Fantasy Faire 2016: blogger applications are open!

Via Fantasy Faire
Via Fantasy Faire

Fantasy Faire, the largest fantasy-related event to take place in Second Life, opens its portals on Thursday, April 21st and runs through until Sunday May 1st inclusive. It will bring together everyone with a love of fantasy  – enthusiasts, creators, performers and designers  – for eleven days of commerce, special events, live music concerts and more, all to help raise funds for Relay for Life of Second Life.

On Sunday, March 20th, the Faire organisers announced that applications for blogging about the Faire are now being taken, with the announcement reading in part:

Every year we welcome almost a hundred bloggers into the early access to the Fairelands, to photograph and capture their beauty when they are still pristine and free from the Lag Monster. This year is no exception.

Fantasy Faire 2015: Vallacia; Inara Pey, April 2015, on Flickr Fantasy Faire 2015: Vallacia April 2015 (Flickr)

As with recent years, bloggers are additionally invited to participate in one or more challenges. These are not obligatory, and anyone  – official blogger or otherwise – is free to participate in them. They are:

  • Faire Folk – “create a character from the Fairelands. Pick one of the Faire sims as their home, make a look mostly from Faire items, make the character come alive. Take at least one picture of that character in the chosen home sim and blog away! The more roleplay-style bloggers are invited to write about the character as well, but even those to whom pictures speak more than words can let those pictures speak loud and clear! Sim exploration stories encouraged!”
  • My New Shiny – “find a shop in the Fairelands you have never heard of before and blog something of theirs that you love. This is all about finding and showcasing the hidden talents, the newcomers, the surprises you can find when you explore the Fairelands thoroughly instead of just going through your already familiar favourites. If you know every single shop in the Faire, pick one that you think should be in the spotlight more.”
  • Why I Relay – “this challenge is for those who do have a personal reason to support Relay for Life events and who would like to share it. Obviously if you don’t have any personal tie to the charity or if you’d like to keep your reasons private, there is no need to do this. But those who would like to speak out for the charity, for RFL and for their reasons, they are invited to do so.”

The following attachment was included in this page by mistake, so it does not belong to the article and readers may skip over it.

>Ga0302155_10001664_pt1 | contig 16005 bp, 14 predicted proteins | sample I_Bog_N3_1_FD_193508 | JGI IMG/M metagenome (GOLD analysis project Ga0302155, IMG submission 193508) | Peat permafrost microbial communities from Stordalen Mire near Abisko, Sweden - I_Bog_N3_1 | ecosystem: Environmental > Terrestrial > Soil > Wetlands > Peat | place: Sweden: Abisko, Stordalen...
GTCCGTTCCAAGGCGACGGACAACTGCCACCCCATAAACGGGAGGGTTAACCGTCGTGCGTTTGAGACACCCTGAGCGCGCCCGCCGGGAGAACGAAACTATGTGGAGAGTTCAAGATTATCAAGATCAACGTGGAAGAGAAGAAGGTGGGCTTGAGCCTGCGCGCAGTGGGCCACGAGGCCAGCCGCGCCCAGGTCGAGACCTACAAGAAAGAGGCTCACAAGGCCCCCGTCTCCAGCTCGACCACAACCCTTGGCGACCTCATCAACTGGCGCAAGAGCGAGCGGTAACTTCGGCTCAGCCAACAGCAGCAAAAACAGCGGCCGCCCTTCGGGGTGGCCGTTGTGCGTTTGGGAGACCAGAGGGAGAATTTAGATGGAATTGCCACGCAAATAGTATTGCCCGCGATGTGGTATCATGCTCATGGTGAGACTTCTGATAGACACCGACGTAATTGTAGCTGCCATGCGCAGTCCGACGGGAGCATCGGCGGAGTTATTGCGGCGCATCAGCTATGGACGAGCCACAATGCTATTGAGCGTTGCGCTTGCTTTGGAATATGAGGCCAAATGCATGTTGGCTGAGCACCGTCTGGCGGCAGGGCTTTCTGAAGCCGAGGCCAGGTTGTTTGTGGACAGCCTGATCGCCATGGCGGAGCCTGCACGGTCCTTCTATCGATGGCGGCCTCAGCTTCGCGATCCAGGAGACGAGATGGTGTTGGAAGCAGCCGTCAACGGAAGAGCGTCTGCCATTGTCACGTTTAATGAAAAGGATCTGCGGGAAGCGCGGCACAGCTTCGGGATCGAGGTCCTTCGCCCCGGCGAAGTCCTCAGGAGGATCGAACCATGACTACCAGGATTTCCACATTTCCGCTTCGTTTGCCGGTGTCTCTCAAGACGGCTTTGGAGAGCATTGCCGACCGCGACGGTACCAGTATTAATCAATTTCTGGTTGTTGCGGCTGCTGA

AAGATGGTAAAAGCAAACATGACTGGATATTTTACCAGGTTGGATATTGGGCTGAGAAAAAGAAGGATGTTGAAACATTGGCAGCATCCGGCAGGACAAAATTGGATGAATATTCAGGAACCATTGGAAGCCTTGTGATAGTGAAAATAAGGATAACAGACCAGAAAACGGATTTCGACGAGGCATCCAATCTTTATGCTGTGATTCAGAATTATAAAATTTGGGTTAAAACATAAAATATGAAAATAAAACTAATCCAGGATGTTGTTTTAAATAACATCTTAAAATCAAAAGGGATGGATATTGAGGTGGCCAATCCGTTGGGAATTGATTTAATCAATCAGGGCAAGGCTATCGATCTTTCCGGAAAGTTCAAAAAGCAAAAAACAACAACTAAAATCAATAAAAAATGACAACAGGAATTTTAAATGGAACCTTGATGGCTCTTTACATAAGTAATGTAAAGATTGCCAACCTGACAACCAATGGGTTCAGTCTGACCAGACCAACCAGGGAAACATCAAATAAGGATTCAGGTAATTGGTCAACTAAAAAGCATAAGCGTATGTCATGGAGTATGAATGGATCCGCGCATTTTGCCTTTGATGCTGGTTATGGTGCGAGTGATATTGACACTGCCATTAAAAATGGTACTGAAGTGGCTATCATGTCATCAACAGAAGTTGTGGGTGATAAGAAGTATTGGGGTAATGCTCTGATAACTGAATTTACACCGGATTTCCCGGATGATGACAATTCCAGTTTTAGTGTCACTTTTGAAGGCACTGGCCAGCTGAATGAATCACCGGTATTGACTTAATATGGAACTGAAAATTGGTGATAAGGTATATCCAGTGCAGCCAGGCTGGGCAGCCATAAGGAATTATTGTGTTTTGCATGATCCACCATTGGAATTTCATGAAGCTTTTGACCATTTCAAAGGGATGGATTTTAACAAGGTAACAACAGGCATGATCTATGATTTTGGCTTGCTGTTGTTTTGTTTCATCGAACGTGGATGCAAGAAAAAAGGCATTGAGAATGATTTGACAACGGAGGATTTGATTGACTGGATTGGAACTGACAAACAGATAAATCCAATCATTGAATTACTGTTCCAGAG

• I Remember – “tell us your favourite Fairelands of the past, dig up the old pictures, reminisce, travel down the memory lane. Write about your transformations, talk about your favourite moments, re-live it all again. Re-live and prepare to meet your new favourite moments soon!”
The Spires of Andolys, designed by Jaimy Hancroft, hosts The Origins of Sanctuary: Lut's Story
Fantasy Faire 2015: The Spires of Andolys, April 2015 (Flickr)

Those applying to be an official blogger at this year’s faire can also apply to write for the official Fantasy Faire website. This has no influence on the actual blogger application and should be filled only if you are truly interested. There’s very limited spots for this.

For full information on applying to be an official 2016 Fantasy Faire blogger, please refer to the Blogger Info 2016 page on the official website, and then complete the application form.

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Space Sunday: From Pluto’s ocean to Mercury’s darkness

Water ice had been identified by the RALPH instrument suite on New Horizons, now it seems Pluto may have a liquid ocean beneath its surface
Water ice had been identified by the Ralph instrument suite on New Horizons (shown on blue), now it seems Pluto may have a liquid ocean beneath its surface (Credit: NASA/JHUAPL/SwRI)

It may be so far away that the Sun appears to be a particularly bright star it is sky, but it now seems that Pluto has a liquid ocean just beneath its icy surface, just as might have once been the case with its companion, Charon, billions of years ago.

Since passing through the Pluto-Charon system in July 2015, NASA’s New Horizons space craft has been returning the data it gathered at a steady rate, focusing initially on the high-resolution images collected during the probes high-speed run by the two tiny worlds (both smaller than the Moon). These images have revealed Pluto and Charon to be remarkably complex little worlds, with glacial flows, rotated ice blocks, volcano-like mounds and other features rivalling the geology found on much larger, warmer planets like Mars.

“What we see really has exceeded all of our collective expectations and imagination,” said William McKinnon, a planetary scientist at Washington University, Missouri, and one of those working on the project. “We think on the insides of these bodies were very cold ammonia rich oceans,” said McKinnon, noting that ammonia is a “fantastic antifreeze” that can lower the freezing point of water by 100 C.